One of the often quoted "truths" spouted by the dieoff doomers is that the decline rate post peak will depend on the world's giant fields and by proxy when the world's giant fields go into decline the world has effectively hit hard depletion. This comes from Ivanhoe L.F., & Leckie G.G's piece in 1993 titled "
Global oil, gas fields, sizes tallied, analyzed" which effectively says that 94% of the world's oil and gas lies in 1500 large fields.
I question this received "wisdom".
For a start, the distribution of virtually every other size plot in the natural world shows a power law.
Take lakes for example: there are only a few dozen giant lakes in the world but there are millions of small lakes. As wikipedia states:
"Small lakes are also much more numerous than big lakes: in terms of area, one third of the world's standing water is represented by lakes and ponds of 10 hectares (25 acres) or less. However, large lakes contribute disproportionately to the area of standing water with 122 large lakes of 1,000 square kilometres (390 sq mi, 100,000 ha, 247,000 acres) or more representing about 29% of the total global area of standing inland water."
If wikipedia is correct about the distribution of lakes (and we have no reason to doubt it) is it possible that the distribution of oil fields is somehow different than the distribution of lakes given that both were formed by natural processes?
I doubt it. There's something clearly wrong with the analysis. I do not believe that 94% of the world's oil lies in large fields when only 29% of the world's fresh water lies in large lakes. It doesn't make sense. I also note that there has been no update to the 1993 piece and this is the crucial piece on which many of the forecasts of depletion are relying on. If there is nothing to offset the decline from large fields then world depletion EQUALS large field depletion.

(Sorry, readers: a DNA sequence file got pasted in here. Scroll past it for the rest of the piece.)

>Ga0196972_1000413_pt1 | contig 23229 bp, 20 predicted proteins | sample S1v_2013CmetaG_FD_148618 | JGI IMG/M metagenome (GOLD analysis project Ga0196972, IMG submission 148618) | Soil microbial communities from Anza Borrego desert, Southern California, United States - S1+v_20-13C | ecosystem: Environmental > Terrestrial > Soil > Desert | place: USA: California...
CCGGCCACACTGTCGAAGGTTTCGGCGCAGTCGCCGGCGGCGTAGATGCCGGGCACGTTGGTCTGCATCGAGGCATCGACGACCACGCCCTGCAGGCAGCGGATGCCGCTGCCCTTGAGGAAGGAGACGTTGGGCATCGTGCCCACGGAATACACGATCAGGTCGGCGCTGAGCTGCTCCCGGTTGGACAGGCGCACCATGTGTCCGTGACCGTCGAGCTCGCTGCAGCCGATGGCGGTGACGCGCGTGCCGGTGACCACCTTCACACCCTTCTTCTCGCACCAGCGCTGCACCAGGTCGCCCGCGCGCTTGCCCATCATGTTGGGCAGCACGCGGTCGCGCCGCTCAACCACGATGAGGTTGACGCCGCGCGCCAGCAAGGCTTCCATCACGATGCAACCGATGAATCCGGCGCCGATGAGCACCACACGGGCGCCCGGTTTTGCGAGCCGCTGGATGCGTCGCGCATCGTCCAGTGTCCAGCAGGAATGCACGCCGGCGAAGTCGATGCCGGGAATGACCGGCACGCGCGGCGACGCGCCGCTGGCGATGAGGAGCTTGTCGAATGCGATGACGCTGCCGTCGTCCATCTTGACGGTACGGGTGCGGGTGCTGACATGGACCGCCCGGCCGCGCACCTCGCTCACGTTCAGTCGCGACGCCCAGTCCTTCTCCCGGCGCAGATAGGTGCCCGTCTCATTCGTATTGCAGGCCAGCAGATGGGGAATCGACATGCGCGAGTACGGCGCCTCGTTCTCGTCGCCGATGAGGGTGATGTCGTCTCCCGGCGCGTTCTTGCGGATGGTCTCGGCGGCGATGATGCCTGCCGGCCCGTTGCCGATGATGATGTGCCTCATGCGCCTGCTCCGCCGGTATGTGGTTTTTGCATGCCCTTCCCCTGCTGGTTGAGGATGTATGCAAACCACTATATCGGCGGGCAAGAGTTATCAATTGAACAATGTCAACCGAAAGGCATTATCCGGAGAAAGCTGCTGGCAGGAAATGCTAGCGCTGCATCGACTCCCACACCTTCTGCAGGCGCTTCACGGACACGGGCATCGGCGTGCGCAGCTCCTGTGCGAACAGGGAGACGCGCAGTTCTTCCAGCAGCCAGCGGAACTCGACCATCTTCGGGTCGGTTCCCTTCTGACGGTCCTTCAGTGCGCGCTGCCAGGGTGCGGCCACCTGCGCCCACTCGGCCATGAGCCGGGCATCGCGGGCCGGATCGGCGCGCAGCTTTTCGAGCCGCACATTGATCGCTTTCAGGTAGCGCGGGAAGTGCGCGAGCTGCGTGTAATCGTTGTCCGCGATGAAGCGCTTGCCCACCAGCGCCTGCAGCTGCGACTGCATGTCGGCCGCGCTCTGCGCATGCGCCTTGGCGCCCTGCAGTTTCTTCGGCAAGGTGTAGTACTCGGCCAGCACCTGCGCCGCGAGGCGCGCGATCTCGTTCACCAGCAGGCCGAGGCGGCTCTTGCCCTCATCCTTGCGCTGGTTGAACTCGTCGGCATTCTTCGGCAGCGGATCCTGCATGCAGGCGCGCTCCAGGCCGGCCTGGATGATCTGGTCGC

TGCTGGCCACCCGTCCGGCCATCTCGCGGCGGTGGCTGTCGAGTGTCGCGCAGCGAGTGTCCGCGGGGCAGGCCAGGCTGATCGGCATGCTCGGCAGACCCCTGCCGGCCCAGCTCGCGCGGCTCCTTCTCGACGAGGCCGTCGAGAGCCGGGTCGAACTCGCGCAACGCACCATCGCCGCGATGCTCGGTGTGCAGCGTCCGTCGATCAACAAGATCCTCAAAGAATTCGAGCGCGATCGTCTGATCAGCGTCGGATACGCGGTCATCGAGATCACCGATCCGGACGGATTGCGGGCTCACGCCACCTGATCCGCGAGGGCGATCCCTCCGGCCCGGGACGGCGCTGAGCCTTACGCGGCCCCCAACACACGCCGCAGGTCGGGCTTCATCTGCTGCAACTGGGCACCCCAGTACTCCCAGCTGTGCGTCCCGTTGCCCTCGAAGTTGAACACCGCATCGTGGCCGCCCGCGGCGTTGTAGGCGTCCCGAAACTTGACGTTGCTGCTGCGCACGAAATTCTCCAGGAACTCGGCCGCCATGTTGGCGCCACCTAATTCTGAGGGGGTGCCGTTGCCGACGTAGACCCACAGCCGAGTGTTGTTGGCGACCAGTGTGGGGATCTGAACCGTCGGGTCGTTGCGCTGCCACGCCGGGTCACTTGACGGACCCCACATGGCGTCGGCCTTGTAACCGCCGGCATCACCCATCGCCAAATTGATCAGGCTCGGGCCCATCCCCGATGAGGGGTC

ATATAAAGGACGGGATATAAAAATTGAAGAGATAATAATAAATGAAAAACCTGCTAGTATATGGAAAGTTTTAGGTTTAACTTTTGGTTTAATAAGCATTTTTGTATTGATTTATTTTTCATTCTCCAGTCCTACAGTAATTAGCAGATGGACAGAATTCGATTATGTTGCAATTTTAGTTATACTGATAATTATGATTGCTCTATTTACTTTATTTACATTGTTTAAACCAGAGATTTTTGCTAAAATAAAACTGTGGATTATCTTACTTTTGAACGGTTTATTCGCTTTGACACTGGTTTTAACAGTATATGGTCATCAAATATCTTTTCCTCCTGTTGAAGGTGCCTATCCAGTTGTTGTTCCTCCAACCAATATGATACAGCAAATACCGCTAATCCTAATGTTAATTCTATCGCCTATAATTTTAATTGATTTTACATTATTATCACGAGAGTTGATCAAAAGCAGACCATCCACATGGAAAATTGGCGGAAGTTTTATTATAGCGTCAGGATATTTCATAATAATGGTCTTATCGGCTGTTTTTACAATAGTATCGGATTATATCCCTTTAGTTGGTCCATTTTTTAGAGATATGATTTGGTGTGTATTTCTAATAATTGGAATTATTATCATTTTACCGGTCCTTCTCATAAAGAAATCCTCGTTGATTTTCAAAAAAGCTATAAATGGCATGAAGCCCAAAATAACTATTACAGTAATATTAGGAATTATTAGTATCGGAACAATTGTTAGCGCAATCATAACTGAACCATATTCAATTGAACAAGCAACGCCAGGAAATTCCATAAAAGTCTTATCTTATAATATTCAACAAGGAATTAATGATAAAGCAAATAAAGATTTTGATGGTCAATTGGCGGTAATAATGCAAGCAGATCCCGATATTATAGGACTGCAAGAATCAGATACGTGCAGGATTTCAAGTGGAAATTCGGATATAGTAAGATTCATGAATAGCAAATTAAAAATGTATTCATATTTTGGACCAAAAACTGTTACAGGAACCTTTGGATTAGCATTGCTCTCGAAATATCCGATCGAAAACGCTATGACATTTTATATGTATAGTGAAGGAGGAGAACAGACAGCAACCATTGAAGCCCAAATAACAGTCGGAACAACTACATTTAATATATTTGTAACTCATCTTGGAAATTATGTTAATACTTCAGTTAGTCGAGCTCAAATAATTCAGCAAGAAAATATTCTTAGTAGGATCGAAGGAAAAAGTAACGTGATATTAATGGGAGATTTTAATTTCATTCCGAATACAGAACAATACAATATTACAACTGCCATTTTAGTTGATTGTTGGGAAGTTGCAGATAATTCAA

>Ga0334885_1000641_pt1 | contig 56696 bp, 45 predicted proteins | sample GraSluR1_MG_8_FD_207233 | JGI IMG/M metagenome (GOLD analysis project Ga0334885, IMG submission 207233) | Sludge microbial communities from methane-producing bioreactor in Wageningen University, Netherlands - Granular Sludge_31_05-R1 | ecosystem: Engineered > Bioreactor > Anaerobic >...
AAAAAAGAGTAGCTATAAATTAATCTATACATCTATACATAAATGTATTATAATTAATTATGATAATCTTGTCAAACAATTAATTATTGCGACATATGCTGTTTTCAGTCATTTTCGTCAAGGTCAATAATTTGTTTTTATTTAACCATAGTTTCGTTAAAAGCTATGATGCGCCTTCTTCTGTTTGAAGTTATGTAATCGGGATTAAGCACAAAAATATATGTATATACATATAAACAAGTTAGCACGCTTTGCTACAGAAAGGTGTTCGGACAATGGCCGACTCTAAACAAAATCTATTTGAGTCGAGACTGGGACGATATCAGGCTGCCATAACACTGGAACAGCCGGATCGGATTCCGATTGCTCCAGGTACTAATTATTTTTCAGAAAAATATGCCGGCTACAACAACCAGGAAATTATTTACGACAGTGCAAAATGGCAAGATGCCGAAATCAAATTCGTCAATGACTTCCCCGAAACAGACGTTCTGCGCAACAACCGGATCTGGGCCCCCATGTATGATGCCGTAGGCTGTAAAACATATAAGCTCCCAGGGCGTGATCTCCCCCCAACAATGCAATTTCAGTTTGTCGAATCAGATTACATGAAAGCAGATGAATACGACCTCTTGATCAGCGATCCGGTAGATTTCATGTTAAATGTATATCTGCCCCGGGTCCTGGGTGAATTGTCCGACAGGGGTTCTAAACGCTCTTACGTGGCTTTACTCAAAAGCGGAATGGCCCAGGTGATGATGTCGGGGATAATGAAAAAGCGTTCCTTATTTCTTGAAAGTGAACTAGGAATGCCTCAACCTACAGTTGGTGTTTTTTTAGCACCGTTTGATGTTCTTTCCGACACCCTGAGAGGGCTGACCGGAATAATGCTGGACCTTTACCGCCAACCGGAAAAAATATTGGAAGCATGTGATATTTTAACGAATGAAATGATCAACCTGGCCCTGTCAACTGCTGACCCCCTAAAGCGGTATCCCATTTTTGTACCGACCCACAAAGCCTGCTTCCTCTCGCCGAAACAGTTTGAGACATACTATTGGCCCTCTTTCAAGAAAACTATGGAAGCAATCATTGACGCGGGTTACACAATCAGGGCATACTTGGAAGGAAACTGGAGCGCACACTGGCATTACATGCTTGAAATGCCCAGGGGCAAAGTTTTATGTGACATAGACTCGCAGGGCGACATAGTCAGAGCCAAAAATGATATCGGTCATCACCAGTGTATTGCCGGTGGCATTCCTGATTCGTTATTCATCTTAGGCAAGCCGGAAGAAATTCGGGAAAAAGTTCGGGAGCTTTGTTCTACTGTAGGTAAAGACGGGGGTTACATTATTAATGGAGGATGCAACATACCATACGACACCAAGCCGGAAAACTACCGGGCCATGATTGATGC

One point however: it IS likely that the distribution of the EASY TO DRILL oil fields are disproportionately skewed towards large oil fields simply because of cost vs profit. Large fields are easier to find and compare favorably to the sunk costs and overheads of the majors. Majors simply cannot develop the small fields because their costs do not permit. This is true in every business: a small niche market is not worth doing for the likes of giant corporations like Coca Cola, Lever Brothers etc If this is true (and there's no reason to suspect it isn't), it suggests that small oil fields are disproproportionately likely to not have already been developed compared to the giant fields. If this is true combined with the distribution of lakes being possibly similar to that of oil fields we could deduce that we still likely have the same amount of oil as in the large fields but in smaller fields still remaining to be developed. If this is the case, it's a strong argument that the depletion rate of the large fields will be tempered by the development of the smaller fields to some extent but at much greater cost. It can be argued of course that cost is indeed the issue. It's not. The issue is not greater cost, it's continually increasing cost which cannot be adapted to in a reasonable time frame. If the next tranch of oil fields to be developed are all smaller but more or less of the same cost and similarly for the subsequent tranch there what we are likely to see is a step change in the price of oil rather than a smooth and continous price upwards till the world economy explodes. And if we see step upwards and a plateau at a particular price, the question will be asked: have we yet reached the price at which it's cheaper to move to electric power for most applications that are currently powered by oil? Time will tell.